05/25/18 3:00pm

Although not yet open to the public, the grounds of new soccer bar Pitch 25 have come a long way from their earthy beginnings (second photo) along Walker St., catty-corner to BBVA Compass Stadium. The indoor soccer field that bar owner and former Houston Dynamo Brian Ching pitched to prospective investors on NextSeed last fall as the venue’s centerpiece has germinated inside the 25,000-sq.-ft. warehouse that’s being redone.

Also realized as part of the renovations — plans to tear a hole in the building’s roof in order to ensure a bright future for these semi-outdoor trees:

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Walker St. Redo
05/15/18 5:00pm

Renovations are about to begin at 1304 W. Alabama in order to turn the shuttered dog boarding facility into a new wine bar. The former doghouse, dubbed Jackson’s Place, was originally converted from a 1928 bungalow. It advertised itself as a “cage-free pet resort,” and bakery that not only cared for pets, but also fed them with “yummy, all natural dog treats and pastries, made from premium ingredients.” The business closed down about 2 months ago, but an additional location remains open on Dunlavy 2 blocks south of W. Gray.

A lawn sign identifying Jackson’s Place has since been yanked from former its yard on the corner of Graustark St. — 2 doors down from hot dog restaurant Good Dog’s Montrose location — and the building’s windows are now browned out with paper. A construction permit issued yesterday for the space names Light Years Wine as its new occupant.

Photos: Swamplox inbox

Hair of the Dog
05/09/18 4:30pm

Construction broke ground in March on America Gardens, the star-spangled first venue Syn Hospitality has planned as part of a 4-bar complex dubbed Midtown Common it’s developing on Caroline St. And already, Core Church Midtown has fled the block and taken refuge in the CrossWalk Center, a 2-story structure in the Near Northside. Formerly home to Employment Training Centers Inc., it’s on N. Main 3 blocks south of Quitman — next door to Label Warehouse’s building — and houses a facility that assists convicts recently released from jail.

The 5,000-sq.-ft. now-vacant strip center in Midtown had been home to the church since 2016. When the neighboring construction wraps up, America Gardens and its 3 planned accomplices — Don Chingon, the Social House, and Wishful Drinking — will abut the empty building’s west side, as indicated in the map below:

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Midtown Common
05/04/18 5:00pm

UNEARTHING THE SPLENDORS OF HWY. 59’S EGYPTIAN TOMB “Unless people were here the first time,” a renovator at the mock-Egyptian temple on 59 tells the Chronicle’s Craig Hlavaty, “they had no idea of the magnitude of it inside.” (And even if they tried to find out, they might still be left in the dark: “There is no longer a lick of electrical wire inside,” adds another worker.) And so, for the crew’s next trick: “We need to tear everything out and start over.” In doing so, some of what’s been left behind in the shadowy former club known as Magic Island is now being brought to light: “A covered patio and valet area on the building’s east end is today a graveyard of tables and chairs ripped out of the dining rooms,” reports Hlavaty. “Egyptian art and murals sit idle, some covered in graffiti. Broken marble and glass are strewn about the grounds.” On the opposite side of the building, a few doors down, “renderings of what the two-story, 22,000-square-foot property could look like in the future reside on a table at a doctor’s office” where neurologist Mohammad Athari — who owns Magic Island — practices. After years of on-and-off work to revive it, his current plan is to have it back up and running by the end of the year as a “Houston nightlife destination.” [Houston Chronicle; previously on Swamplot] Photo: Swamplox inbox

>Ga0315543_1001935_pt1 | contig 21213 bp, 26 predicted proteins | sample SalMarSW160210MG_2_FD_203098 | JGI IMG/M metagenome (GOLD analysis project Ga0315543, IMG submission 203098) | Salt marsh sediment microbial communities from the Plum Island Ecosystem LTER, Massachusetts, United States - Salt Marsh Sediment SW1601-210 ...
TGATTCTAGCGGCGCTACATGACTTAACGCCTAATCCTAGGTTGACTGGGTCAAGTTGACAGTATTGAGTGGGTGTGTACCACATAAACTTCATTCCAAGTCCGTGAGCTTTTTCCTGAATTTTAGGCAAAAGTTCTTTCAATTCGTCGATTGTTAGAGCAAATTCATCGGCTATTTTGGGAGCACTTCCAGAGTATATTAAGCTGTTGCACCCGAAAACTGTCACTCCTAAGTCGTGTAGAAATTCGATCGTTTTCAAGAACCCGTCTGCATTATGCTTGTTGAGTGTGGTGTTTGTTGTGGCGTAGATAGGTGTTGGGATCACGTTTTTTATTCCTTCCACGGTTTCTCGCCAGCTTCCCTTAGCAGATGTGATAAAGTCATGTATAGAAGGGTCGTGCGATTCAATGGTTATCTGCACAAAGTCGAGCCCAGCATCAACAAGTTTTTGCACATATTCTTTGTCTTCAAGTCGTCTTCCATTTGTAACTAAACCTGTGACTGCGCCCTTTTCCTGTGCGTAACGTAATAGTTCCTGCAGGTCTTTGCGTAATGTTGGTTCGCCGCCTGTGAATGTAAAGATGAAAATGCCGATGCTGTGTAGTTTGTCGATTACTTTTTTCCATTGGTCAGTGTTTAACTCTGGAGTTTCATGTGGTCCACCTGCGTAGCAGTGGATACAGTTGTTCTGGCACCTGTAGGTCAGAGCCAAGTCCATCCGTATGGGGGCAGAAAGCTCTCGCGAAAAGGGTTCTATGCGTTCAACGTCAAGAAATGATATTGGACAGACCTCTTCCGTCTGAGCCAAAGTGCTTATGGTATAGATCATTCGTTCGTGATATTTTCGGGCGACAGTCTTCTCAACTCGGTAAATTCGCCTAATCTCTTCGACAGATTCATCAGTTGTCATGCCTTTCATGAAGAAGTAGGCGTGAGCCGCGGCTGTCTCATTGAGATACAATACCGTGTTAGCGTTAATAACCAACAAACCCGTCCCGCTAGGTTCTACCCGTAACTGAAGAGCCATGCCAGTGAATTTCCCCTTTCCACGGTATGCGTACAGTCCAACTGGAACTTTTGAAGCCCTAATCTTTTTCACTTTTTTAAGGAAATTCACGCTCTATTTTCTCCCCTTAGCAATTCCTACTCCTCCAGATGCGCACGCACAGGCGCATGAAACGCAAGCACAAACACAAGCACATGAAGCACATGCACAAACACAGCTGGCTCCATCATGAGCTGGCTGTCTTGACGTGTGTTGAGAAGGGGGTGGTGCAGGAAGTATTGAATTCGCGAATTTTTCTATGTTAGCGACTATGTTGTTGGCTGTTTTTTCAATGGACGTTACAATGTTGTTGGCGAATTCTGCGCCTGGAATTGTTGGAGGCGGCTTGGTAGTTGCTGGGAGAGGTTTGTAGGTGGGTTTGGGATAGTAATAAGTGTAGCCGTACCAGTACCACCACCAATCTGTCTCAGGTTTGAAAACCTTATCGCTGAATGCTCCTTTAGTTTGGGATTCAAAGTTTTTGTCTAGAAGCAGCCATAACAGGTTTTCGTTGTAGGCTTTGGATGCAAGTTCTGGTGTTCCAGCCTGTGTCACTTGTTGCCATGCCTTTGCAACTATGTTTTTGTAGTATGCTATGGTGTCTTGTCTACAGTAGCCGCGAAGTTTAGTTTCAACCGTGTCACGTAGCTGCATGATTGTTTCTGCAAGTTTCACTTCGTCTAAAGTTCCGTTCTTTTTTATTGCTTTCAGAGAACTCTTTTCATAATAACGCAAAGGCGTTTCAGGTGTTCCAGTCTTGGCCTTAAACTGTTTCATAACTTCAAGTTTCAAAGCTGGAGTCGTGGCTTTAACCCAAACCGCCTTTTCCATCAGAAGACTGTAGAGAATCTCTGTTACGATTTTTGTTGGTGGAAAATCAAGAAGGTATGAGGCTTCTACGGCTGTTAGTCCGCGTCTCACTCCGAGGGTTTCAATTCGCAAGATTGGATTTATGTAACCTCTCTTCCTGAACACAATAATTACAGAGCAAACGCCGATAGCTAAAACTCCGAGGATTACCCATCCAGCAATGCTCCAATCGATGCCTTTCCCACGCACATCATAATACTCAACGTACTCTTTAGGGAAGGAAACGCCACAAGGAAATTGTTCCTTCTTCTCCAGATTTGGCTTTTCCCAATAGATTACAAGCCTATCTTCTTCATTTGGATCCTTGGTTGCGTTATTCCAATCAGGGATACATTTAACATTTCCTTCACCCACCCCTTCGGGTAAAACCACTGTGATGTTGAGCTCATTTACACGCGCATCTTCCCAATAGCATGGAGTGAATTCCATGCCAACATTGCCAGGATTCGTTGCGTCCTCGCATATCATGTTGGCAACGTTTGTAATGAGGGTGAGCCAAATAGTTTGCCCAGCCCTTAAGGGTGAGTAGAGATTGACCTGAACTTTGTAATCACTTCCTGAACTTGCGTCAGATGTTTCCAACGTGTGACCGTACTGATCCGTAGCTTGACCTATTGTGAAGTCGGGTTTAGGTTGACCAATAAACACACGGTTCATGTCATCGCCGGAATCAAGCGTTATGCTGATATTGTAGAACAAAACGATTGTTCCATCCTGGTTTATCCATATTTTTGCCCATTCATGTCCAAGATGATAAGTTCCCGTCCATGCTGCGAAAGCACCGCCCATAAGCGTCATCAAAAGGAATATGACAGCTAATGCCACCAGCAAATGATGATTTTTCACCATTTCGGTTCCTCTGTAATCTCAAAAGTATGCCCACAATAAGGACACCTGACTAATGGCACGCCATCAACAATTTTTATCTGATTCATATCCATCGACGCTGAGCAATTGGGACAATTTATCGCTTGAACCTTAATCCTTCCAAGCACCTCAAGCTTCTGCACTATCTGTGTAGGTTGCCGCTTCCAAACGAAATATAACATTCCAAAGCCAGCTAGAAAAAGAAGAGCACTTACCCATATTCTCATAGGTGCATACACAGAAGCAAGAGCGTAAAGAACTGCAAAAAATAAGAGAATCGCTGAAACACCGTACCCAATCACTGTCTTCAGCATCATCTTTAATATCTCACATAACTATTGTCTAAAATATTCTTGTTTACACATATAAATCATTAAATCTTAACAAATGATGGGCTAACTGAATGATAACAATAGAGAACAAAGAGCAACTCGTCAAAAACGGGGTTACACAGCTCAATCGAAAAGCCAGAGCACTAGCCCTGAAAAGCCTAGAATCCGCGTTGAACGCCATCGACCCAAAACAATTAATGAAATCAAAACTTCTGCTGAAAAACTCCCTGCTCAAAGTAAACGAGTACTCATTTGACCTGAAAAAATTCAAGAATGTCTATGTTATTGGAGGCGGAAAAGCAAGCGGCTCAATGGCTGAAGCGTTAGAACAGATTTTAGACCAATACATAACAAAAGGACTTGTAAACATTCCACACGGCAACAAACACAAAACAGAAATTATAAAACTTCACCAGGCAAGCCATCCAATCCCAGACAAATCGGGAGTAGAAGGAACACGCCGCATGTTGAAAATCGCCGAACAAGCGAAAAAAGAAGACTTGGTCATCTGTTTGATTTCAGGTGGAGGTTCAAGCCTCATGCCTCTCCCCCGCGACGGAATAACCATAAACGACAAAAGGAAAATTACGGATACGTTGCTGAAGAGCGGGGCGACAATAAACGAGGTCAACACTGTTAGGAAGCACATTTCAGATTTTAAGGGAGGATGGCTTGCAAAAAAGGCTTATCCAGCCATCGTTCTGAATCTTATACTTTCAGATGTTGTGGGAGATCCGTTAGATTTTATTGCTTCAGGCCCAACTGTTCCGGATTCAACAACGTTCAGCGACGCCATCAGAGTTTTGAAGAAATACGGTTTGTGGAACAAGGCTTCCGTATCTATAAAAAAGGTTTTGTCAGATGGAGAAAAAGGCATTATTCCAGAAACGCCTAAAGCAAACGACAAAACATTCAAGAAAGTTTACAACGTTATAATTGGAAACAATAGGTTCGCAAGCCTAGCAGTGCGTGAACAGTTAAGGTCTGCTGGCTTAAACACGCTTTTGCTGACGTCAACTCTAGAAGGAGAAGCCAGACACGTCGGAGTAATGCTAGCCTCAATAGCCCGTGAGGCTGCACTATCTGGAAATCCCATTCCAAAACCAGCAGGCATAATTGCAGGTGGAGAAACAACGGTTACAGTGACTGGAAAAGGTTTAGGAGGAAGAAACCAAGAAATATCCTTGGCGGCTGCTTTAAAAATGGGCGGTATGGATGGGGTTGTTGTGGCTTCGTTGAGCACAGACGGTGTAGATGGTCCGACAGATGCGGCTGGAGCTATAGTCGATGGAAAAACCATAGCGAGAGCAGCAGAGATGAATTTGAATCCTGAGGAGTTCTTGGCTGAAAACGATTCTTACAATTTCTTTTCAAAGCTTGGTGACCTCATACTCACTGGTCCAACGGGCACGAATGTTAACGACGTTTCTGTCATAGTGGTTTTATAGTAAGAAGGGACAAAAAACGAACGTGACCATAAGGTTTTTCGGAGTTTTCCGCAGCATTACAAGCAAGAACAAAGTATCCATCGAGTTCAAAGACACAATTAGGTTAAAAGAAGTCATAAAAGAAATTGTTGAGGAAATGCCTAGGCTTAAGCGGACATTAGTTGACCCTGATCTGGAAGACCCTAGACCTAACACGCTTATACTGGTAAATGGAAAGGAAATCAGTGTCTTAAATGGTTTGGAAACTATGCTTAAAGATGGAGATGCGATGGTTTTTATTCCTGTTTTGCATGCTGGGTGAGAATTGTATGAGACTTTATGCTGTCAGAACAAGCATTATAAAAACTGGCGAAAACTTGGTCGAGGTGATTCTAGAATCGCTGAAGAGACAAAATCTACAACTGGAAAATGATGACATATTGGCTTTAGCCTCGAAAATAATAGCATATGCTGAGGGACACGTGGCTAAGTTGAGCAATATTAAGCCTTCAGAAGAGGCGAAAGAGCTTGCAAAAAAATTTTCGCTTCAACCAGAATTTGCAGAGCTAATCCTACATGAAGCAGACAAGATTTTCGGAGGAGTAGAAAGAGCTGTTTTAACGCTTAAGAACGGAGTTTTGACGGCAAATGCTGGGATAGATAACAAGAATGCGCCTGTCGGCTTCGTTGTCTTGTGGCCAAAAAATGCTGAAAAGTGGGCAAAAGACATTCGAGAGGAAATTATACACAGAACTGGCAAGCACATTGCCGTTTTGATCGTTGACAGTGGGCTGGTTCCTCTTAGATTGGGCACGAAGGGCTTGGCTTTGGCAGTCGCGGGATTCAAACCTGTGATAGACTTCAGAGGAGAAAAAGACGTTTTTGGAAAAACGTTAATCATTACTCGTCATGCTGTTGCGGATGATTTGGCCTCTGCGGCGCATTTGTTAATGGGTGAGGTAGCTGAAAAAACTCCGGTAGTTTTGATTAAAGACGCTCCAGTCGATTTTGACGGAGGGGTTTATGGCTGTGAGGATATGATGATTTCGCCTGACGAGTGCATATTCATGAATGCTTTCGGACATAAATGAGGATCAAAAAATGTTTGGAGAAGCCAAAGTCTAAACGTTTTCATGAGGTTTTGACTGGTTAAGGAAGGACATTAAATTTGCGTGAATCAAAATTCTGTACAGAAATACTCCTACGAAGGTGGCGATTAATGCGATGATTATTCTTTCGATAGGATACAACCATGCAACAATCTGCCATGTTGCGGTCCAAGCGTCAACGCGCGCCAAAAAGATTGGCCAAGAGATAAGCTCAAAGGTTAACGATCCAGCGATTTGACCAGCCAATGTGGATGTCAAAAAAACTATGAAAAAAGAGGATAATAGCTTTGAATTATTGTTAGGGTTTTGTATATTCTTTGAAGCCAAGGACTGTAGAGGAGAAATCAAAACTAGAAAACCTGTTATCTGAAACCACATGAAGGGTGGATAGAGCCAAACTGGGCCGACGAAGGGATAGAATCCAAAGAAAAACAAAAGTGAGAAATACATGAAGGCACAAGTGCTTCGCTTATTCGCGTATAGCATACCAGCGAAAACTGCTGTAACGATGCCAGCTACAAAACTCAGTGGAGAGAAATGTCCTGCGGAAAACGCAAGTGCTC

05/03/18 12:15pm

Opening-night observations from the new Truck Yard a block east of 59: “The Rockets game [just] finished so there were not a lot of people there yet. Ferris wheel did not seem to be operational and I’m not sure whether it’s just for looks or not. Either way, it was a bit of a maze walking around.”

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Fueling Station
04/12/18 1:00pm

Coming soon to the strip of vacant 1920s storefronts along Main — catty-corner to the Greyhound bus station at Webster St. and directly north of the Shell station at Hadley: a new bar dubbed Pour Behavior. The 12,600-sq.-ft. building — once home to the Houston Spinal Pain Center, Ambassador Shoe Repair, Liviko’s Printing, Gold & Silver Buyers & Sellers, and the Salvation Army — sits on just over 3 quarters of an acre. A parking lot neighbors it on the corner of Travis and Webster where Downtown Body Shop was demolished a couple of years ago.

The aerial above pictures the whole property with some two-tone manipulation courtesy of the Oxberry Group, which had — but dropped — plans to redevelop it and bring in new restaurants and retailers a few years after the auto shop vanished. A new developer bought the building last year. The rendering above — released on Facebook by the bar’s proprietors last week — views the building from the corner of Travis and Webster streets and shows a patio fronting the current parking lot. Further down Webster to the east, a few windows reopen what was once the entrance to Webster St. Pharmacy, adjacent to the parking lot.

Here’s what the Salvation Army’s front face next to the gas station looked like before it closed:

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Pour Behavior
03/14/18 11:45am

At least 4 different breeds are at play on the central lawn in front of Houston Dogbar & Boarding, but only humans are depicted with drinks in hand. Still, animals might be the ones that spend the most time in the new venue planned across from Hubcap Grill on W. 19th St.: preliminary permits filed for the project describe it as a “Dog Boarding House and Bar/Lounge.

A pet reception area borders the park on its west side, opposite the bar:

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Booze and Hounds
03/09/18 11:00am